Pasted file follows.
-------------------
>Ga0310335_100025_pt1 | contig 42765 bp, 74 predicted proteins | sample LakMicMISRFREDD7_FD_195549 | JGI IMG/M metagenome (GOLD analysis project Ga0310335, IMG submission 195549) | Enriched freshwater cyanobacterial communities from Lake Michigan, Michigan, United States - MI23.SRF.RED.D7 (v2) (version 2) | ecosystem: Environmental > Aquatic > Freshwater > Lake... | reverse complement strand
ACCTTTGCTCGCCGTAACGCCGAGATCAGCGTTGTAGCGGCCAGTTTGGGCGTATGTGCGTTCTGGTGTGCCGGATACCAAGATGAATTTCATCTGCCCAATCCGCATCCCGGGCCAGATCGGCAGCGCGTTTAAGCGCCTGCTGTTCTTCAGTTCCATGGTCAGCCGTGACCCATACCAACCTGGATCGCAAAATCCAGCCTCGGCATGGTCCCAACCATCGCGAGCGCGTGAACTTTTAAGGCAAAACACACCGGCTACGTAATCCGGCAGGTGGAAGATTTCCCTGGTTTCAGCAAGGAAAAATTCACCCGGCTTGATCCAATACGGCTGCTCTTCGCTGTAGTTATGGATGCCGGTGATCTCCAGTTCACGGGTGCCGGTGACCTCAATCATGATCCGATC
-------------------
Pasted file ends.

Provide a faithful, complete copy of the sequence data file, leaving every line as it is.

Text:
>Ga0310335_100025_pt1 | contig 42765 bp, 74 predicted proteins | sample LakMicMISRFREDD7_FD_195549 | JGI IMG/M metagenome (GOLD analysis project Ga0310335, IMG submission 195549) | Enriched freshwater cyanobacterial communities from Lake Michigan, Michigan, United States - MI23.SRF.RED.D7 (v2) (version 2) | ecosystem: Environmental > Aquatic > Freshwater > Lake... | reverse complement strand
ACCTTTGCTCGCCGTAACGCCGAGATCAGCGTTGTAGCGGCCAGTTTGGGCGTATGTGCGTTCTGGTGTGCCGGATACCAAGATGAATTTCATCTGCCCAATCCGCATCCCGGGCCAGATCGGCAGCGCGTTTAAGCGCCTGCTGTTCTTCAGTTCCATGGTCAGCCGTGACCCATACCAACCTGGATCGCAAAATCCAGCCTCGGCATGGTCCCAACCATCGCGAGCGCGTGAACTTTTAAGGCAAAACACACCGGCTACGTAATCCGGCAGGTGGAAGATTTCCCTGGTTTCAGCAAGGAAAAATTCACCCGGCTTGATCCAATACGGCTGCTCTTCGCTGTAGTTATGGATGCCGGTGATCTCCAGTTCACGGGTGCCGGTGACCTCAATCATGATCCGATC